Curtis Richa is a songwriter, producer and vocalist who has worked with Hardwell to TiÃ«sto, David Guetta, Craig David, Rihanna, LL Cool J and Jennifer Lopez. He is responsible for having written and/or produced albums that have sold in the excess of 28 million records worldwide and won multiple awards for his work..
I'd like to start by asking you to compare your life when you were working a steady job on Wall Street versus your creative endeavors now. What advice and guidance would you give to prospective college students who also have a penchant for singing, songwriting, and producing based on your own, in-depth experiences in both worlds?
Great question. I honestly did not plan on entering the music industry. I received my Bachelors of Arts Degree in Journalism and Labor Studies from Rutgers University. My initial work experience in the securities industry inadvertently helped me to deal with the "Music Industry." The experience of dealing with deadlines, administration, contracts and high-pressured situations provided a great foundation for me. With that being said, nothing beats the combination of education and experience. My education set the foundation for how I approached the music industry as I was able to identify my professional position immediately in the business. My advice to those seeking to get into the business is research, study, and master your craft before you pursue it professionally. The reason for this is you want to identify what your purpose is before you waste time and money in areas you don't belong. Knowing what your passion is great but honing what you will do will ignite your passion much further.
Thank you for the acknowledgement of my work beyond the English language. My work in both JPOP, KPOP, Mandopop and Cantopop arose out of a desire to go beyond and tackle every genre of music that I could. I started my journey in 2006 with JPOP singers, Crystal Kay and Kumi Koda. My record with Kumi ("Cherry Girl") that I composed and produced with the Charlene "Charlie Vox" Gilliam, Andreao "Fanatic" Heard and Sherrod Barnes would go on to chart #2 on the Oricon Chart and the respective album ("Black Cherry") sold close to 3 million copies in Japan and Worldwide as well be used in threw major commercials. That record became an eye opener for me and helped me to see that business of international music was very lucrative in Asia. They still purchase physical singles and CDs in Japan and Korea. From a royalty standpoint, a composer, arranger or producer can make great revenue from their mechanical royalties as well as their performance royalties.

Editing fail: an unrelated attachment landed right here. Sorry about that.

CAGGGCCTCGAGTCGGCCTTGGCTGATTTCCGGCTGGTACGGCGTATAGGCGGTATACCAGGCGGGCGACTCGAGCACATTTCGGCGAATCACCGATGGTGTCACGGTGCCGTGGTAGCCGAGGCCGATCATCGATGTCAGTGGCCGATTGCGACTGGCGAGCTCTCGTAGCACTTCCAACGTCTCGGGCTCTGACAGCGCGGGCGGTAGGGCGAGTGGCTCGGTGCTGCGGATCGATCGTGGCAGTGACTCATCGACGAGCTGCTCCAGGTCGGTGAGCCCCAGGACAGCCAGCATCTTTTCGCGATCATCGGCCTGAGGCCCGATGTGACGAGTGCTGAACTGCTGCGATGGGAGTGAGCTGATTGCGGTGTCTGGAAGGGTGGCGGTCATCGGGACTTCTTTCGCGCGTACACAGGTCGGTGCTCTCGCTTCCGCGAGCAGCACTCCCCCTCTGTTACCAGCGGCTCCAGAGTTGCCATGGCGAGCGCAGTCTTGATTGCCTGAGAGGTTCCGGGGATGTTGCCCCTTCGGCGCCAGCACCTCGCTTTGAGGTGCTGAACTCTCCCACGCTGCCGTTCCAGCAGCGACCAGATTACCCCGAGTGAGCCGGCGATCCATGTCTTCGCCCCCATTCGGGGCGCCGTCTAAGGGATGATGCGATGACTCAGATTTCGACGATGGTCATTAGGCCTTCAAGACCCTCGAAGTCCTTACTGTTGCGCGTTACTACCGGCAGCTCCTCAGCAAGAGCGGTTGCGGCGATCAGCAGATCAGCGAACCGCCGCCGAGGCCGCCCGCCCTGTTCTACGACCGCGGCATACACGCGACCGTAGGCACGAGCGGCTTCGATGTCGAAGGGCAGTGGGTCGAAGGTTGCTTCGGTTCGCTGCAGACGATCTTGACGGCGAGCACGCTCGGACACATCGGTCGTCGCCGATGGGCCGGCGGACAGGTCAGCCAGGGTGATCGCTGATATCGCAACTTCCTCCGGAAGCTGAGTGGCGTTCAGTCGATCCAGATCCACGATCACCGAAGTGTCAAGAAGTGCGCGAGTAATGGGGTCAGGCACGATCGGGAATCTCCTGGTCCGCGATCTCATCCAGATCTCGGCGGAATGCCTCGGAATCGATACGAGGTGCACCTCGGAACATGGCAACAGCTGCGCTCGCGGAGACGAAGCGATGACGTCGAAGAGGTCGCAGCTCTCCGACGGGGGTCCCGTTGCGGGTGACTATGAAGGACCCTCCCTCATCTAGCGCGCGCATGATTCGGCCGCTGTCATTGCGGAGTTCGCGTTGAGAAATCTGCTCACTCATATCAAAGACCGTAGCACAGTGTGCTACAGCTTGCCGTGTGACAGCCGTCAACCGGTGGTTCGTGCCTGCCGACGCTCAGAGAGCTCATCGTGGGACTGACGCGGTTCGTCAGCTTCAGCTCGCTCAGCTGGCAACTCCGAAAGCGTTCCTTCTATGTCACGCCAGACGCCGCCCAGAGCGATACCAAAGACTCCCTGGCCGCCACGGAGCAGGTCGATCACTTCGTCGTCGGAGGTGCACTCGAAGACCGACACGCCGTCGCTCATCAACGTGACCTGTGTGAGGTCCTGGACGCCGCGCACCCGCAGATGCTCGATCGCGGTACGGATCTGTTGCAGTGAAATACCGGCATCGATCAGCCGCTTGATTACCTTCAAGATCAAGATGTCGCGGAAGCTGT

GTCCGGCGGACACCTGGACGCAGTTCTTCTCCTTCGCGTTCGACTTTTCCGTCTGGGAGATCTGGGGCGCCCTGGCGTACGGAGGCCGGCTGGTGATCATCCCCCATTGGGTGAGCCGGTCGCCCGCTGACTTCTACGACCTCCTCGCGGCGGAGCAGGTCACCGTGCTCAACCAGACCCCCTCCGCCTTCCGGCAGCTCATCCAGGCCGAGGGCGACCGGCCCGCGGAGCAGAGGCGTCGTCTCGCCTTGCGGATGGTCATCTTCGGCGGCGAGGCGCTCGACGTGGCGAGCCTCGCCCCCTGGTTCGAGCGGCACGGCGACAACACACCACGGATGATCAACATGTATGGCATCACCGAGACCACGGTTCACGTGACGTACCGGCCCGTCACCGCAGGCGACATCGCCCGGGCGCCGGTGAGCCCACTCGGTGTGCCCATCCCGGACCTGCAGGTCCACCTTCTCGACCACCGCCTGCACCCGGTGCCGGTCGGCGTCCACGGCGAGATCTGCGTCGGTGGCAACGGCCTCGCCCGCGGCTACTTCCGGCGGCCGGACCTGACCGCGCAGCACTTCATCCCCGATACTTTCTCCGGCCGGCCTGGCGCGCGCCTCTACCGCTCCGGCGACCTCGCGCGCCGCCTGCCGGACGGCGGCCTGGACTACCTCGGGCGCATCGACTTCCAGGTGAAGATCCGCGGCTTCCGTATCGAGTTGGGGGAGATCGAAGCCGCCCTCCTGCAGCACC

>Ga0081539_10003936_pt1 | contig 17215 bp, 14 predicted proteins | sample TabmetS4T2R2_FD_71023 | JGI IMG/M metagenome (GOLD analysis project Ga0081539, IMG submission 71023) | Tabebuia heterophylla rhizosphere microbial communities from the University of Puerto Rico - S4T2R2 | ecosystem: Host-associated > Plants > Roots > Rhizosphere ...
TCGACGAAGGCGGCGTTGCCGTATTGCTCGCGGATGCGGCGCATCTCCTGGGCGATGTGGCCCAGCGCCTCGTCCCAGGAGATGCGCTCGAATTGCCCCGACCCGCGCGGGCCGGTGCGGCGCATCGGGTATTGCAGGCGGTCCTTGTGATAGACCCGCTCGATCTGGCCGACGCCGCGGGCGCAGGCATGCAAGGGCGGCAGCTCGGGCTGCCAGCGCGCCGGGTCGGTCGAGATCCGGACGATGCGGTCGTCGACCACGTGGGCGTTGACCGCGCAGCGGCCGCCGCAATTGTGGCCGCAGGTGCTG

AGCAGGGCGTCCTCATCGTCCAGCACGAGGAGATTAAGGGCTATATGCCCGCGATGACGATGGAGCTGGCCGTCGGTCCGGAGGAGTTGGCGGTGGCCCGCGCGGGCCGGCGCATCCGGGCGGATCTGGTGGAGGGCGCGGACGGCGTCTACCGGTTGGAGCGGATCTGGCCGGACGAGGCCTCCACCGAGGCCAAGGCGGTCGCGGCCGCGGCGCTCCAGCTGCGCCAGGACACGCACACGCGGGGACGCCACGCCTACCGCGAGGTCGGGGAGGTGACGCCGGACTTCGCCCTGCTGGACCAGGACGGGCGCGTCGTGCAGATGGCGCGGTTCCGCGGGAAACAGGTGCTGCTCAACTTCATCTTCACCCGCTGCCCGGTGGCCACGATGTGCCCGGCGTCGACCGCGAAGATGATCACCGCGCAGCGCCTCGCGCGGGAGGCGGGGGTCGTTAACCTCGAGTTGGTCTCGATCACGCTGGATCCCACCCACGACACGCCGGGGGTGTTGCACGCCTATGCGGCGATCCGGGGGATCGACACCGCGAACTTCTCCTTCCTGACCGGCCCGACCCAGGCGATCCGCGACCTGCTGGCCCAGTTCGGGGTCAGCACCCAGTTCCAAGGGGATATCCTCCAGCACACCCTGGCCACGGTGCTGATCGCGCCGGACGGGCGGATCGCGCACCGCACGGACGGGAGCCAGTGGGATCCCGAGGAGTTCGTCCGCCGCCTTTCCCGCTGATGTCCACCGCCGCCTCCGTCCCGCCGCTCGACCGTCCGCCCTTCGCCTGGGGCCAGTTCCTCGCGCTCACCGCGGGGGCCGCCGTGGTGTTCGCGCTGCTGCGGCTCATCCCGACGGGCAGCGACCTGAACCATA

Another example is my KPOP hit "MOVE" by Taemin. When Adien Lewis, Angelique Cinelu and myself composed and arranged this song, we had no idea of the long lasting impact of the record which still going strong almost two years after it's initial release! So my advice to all creators: seek opportunities for the entire globe, not just one or two markets. Success can be achieved outside of your local market.
Walk us through the process of creating your new sample pack with vocal.kitchen! How was this process different than making your other tracks and what lessons did you learn from the whole experience?
Browsing through Instagram, it's not uncommon to find producers giving behind the scenes looks of the making of their tracks. But one thing I don't see a lot of is the writers rooms for making the lyrics behind some of the biggest hits. Give us a rundown on what it's like to work with others to create a single, cohesive track.